Russia-Ukraine crisis seeps into UN climate talks

Former allies banned from cooperating as Ukraine prepares to align with EU’s climate stance

Violent clashes in Ukraine have made cooperation with Russia  impossible within UN climate talks (Pic: Dmitry Vassilyev/Croix-Rouge d’Ukraine)

Violent clashes in Ukraine have made cooperation with Russia problematic  (Pic: Dmitry Vassilyev/Croix-Rouge d’Ukraine)

By Sophie Yeo in Bonn

Ukraine is no longer allowed to cooperate with Russia at the UN climate talks, ending one of the firmest bonds around the negotiating table. 

The crisis between the two former Soviet states broke out earlier this year, when Russia annexed Crimea in response to Ukraine’s decision to pursue a closer relationship with the EU.

Since then, Ukrainian negotiators have been forbidden from cooperating with Russia at international talks, where 195 countries are trying to reach a deal on climate change under the banner of the UN.

“This is the political process and we have political instructions not to cooperate with Russia in an official manner,” said Mykhailo Koval, who is director of the International Cooperation Division at Ukraine’s State Environmental Investment Agency, and a negotiator at the UN climate talks.

“We have an instruction not to allow Russia to represent Crimea as part of Russia.”

Crimean emissions

Russia and Ukraine have traditionally been close allies within the UN’s climate process, supporting each other over opposition to the Doha amendments to the Kyoto Protocol in 2012 and a related dispute over UN procedure in June 2013.

This era of cooperation is now over, said Koval, replaced by the prospect of conflict between the two countries on how to count the emissions from Crimea, which both claim is now their territory.

To abide by UN rules, countries must provide ‘national inventories’ of the greenhouse gases emitted by their country.

If the problems between Russia and Ukraine are not resolved by 2016, said Koval, both nations could end up submitting inventories that include Crimea. In 2012, Crimea emitted around 2,757 tons of CO2 compared to 231,997 tons from the whole of Ukraine, according to the State Statistics Service of Ukraine.

“At the moment, neither Ukraine nor Russia have any idea how to deal with the issue,” he said. “Probably this will be the question under some negotiation with Russia, but Russia is not ready to have any negotiation.”

He added that, logically, Ukraine should have no problems submitting an inventory including Crimea, since the UN itself does not recognise the outcome of Russia’s referendum in Crimea—“But there’s always a political issue and nobody knows what will happen.”

EU deal

If the Ukraine signs an economic association deal with the EU, it will be bound more closely to the 28-state bloc within UN climate negotiations, committing the regions to greater “cooperation at regional and international level … in the context of multilateral agreements such as the UN Framework Convention on Climate Change.”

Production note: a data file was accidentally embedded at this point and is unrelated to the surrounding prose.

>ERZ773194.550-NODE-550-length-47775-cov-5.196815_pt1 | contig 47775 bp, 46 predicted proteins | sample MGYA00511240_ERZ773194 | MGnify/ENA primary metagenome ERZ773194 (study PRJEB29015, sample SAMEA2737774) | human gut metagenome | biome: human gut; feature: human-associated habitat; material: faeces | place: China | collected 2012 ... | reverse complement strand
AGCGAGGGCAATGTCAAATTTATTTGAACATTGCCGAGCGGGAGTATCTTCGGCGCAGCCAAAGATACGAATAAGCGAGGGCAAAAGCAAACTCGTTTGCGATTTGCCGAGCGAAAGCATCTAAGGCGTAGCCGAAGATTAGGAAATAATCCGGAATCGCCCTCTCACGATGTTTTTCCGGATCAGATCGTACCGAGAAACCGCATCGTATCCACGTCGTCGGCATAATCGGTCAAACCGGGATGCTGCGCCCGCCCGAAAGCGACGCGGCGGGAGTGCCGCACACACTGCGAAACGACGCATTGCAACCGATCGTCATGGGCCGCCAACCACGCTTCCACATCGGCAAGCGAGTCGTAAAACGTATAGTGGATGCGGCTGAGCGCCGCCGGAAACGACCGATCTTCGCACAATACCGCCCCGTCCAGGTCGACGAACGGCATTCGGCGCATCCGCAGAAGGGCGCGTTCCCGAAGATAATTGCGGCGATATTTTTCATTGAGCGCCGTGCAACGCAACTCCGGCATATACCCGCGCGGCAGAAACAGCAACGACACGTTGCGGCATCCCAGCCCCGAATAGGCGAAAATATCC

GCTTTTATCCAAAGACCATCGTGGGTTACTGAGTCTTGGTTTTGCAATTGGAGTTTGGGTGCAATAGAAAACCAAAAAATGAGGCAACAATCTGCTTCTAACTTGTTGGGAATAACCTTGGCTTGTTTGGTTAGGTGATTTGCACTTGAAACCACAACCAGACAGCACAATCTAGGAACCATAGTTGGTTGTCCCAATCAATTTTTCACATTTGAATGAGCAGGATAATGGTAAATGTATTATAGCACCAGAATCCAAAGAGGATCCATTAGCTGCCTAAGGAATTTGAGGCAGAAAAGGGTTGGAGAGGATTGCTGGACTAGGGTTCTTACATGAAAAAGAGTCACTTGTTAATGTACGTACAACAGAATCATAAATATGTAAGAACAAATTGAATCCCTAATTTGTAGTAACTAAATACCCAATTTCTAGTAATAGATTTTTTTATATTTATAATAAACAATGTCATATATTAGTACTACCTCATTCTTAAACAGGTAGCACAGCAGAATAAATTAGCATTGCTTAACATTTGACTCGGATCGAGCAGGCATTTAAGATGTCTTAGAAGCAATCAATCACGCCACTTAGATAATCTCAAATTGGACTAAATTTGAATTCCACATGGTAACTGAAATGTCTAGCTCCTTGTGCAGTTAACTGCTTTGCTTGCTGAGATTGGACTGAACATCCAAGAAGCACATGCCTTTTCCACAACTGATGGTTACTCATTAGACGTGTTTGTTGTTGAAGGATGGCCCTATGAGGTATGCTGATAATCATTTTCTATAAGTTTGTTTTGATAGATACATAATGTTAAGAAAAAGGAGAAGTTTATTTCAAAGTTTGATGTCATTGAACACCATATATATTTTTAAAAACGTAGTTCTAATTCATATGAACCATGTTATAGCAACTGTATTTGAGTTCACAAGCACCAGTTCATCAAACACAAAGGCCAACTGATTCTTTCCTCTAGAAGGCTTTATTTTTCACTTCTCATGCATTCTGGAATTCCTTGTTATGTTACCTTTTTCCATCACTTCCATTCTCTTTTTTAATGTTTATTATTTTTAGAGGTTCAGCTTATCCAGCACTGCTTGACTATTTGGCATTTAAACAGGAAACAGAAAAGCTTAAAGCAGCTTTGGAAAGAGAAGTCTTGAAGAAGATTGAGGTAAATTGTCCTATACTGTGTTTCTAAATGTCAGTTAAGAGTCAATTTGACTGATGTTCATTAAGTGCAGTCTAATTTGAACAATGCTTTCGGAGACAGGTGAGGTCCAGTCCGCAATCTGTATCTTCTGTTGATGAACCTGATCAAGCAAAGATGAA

Ukraine’s newly elected president, Petro Poroshenko, has indicated that he is willing to sign the economic deal imminently, after agreeing to greater political cooperation with the EU in March.

The EU has typically pushed for an ambitious approach to tackling climate change within the talks, and the Commission hopes that its 40% greenhouse gas reduction target will be confirmed by heads of states no later than October. It recently announced that it had overshot its 2020 target by 4.5%. 

An annex to the EU Association Agreement also says that Ukraine must implement the Kyoto Protocol and develop a long-term plan on how it will tackle its emissions and adapt to the impacts of climate change.

Unlike the EU, which is in the process of ratifying an extension to the Kyoto Protocol, Russia has refused to join in the with second phase of this deal on how to reduce pre-2020 emissions.

Russian diplomat Oleg Shamanov protests at 2012 Doha talks

Russian diplomat Oleg Shamanov protests at 2012 Doha talks

Koval said that Ukraine is “definitely willing and totally ready to implement” the climate demands of the new EU agreement, which he believes will advance development in the country. “It means the energy efficiency and climate change policy in Ukraine will be totally changed,” he said.

“The Ukrainian people are willing to do it. The people made their choice and decided to go towards the European values. It could be funny but Ukrainians died for it. The situation would be a really dramatic change.”

Despite the political tension between the two nations, Koval stressed that he remained “good friends” with Russia’s representative, Oleg Shamanov, within the talks.

Several other negotiators confirmed to RTCC that the two were frequently spotted conversing over lunch and within the plenary hall at UN talks taking place in Bonn this week.

“Personal relations are not political relations, and he is not responsible for what Mr Putin is doing,” Koval added.

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